This book will touch your soul. A friend recommended it to me and I bought it at the last minute. The first 30-40 pages are a hard read if you're squeamish but once the story kicks in, you understand the graphic parts shape who this woman becomes. I see another reviewer mentioned a sequel. I hope it's true. The story leaves off with Sarah at 37, so she has a lot more story to tell and I can't wait to read it!

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  • Anonymous

    Posted June 8, 2004

    The most HEARTWRENCHING book anyone will ever read!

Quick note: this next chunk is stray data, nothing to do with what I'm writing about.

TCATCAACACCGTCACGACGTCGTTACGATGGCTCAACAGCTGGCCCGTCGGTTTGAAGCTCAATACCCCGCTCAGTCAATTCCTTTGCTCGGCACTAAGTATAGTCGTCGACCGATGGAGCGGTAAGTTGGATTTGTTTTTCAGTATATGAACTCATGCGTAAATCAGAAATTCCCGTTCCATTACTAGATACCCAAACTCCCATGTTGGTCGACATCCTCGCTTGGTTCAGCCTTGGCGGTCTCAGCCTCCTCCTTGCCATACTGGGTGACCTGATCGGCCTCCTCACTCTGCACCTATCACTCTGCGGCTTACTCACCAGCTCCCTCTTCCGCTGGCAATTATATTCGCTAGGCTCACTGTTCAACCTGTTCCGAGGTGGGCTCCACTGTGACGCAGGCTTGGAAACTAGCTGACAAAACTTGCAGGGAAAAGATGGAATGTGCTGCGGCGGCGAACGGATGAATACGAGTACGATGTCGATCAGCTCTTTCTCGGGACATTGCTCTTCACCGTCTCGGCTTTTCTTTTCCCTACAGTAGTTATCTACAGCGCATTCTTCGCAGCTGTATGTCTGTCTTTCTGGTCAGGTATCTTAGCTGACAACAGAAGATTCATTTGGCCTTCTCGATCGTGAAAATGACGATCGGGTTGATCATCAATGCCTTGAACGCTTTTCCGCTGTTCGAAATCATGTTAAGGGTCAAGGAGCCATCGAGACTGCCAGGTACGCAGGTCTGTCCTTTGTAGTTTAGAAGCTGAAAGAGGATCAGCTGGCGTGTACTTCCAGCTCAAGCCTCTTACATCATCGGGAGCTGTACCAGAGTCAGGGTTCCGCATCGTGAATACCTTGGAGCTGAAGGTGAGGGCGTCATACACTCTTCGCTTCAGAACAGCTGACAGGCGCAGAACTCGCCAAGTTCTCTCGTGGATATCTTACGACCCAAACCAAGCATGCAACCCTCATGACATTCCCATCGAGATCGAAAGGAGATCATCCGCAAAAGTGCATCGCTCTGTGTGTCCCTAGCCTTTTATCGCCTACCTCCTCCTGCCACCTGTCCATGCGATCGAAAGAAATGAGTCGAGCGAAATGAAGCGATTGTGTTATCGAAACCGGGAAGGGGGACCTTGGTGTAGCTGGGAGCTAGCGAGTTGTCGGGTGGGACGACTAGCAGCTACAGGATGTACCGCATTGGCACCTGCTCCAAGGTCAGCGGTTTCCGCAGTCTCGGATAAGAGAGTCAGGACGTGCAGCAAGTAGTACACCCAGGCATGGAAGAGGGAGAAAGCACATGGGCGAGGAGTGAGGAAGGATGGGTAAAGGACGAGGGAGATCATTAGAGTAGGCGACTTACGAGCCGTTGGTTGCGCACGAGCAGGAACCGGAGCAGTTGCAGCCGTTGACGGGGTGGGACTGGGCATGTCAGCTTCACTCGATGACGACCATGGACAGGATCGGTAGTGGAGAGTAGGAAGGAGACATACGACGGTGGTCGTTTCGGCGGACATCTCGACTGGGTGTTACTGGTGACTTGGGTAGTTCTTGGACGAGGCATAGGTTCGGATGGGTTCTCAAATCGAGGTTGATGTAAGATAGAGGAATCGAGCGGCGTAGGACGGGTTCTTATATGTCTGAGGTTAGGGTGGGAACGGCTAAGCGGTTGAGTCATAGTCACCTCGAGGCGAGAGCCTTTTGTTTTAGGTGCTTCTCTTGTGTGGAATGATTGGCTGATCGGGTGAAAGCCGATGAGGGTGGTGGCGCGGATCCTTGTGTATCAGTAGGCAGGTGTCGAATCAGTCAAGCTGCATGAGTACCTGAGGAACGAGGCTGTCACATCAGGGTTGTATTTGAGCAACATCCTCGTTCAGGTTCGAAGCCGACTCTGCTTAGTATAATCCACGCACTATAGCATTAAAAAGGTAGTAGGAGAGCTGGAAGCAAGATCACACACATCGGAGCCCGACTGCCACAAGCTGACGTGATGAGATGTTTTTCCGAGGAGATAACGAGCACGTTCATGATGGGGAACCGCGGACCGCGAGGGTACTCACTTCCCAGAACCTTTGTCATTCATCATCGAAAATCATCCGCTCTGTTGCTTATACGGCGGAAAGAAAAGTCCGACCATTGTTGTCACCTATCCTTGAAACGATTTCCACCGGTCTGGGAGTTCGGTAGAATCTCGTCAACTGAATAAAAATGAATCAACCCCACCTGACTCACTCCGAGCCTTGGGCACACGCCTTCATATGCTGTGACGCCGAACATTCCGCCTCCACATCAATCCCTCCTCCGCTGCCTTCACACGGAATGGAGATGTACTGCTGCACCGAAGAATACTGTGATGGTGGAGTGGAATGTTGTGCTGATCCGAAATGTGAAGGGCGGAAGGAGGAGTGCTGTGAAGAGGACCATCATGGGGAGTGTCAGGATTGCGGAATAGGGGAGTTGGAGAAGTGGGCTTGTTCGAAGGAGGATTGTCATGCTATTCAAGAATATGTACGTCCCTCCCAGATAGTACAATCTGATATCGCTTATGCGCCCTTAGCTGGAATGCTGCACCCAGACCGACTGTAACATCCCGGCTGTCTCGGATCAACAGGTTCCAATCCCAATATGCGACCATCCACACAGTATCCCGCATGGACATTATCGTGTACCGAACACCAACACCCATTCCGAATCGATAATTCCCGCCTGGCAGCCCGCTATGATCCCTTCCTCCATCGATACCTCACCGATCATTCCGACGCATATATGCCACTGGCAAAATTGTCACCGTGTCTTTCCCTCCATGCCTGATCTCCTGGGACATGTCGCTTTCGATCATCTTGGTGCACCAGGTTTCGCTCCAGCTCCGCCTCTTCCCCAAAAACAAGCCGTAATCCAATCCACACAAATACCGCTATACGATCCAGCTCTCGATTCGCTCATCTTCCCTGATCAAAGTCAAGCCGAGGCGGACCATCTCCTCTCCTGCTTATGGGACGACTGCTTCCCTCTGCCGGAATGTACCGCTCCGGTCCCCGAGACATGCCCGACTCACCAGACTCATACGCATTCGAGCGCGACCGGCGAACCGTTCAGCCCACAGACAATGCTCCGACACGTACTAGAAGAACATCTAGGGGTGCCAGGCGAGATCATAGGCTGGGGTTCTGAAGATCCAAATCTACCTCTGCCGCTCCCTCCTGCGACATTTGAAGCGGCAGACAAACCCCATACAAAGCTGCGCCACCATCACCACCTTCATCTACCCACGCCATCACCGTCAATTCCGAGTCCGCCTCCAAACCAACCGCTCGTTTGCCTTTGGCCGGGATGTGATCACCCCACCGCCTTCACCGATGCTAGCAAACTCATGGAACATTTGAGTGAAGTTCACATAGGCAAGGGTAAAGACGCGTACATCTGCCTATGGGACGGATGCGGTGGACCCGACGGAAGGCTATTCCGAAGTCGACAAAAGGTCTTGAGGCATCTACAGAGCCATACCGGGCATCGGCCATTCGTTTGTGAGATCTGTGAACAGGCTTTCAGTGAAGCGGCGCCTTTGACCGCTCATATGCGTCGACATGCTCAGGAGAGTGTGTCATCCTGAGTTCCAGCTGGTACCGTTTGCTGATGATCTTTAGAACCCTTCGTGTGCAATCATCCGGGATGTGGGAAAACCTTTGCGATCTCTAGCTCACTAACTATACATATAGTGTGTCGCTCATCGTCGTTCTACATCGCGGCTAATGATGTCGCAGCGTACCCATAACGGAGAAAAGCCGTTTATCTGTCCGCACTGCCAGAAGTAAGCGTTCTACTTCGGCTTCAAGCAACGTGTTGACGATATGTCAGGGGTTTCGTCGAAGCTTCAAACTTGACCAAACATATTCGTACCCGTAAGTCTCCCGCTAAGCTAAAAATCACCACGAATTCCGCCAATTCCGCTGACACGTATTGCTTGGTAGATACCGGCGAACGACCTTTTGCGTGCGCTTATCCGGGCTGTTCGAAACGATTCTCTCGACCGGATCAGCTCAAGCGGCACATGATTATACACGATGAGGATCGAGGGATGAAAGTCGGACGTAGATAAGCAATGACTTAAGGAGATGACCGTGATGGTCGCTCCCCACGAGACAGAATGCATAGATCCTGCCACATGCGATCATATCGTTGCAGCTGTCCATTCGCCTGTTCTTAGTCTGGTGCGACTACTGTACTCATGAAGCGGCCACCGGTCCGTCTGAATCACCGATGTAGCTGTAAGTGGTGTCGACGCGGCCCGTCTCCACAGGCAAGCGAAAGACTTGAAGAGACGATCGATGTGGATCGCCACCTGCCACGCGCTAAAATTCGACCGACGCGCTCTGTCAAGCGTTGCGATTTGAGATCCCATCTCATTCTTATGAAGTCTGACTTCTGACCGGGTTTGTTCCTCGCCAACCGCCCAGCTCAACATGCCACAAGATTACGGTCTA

Anyone who has not read this book, especially women, do not know what they are missing!! It is my absolute favourite book of all time... I actually cannot put into words how moving and gripping this book is. I sat, ate, drank, slept with the book until the last page and then i cried because it was over. Never has a book made such an impression on me. Brilliant. You begin to live the characters.. feel Sarah's pain and her joy, hurt when she hurts, laugh when she laughs. Readers should not be put off by the book's somewhat depressing start as I was at first.. it's what shapes the book and gives it it's truth and stark reality. Read it now!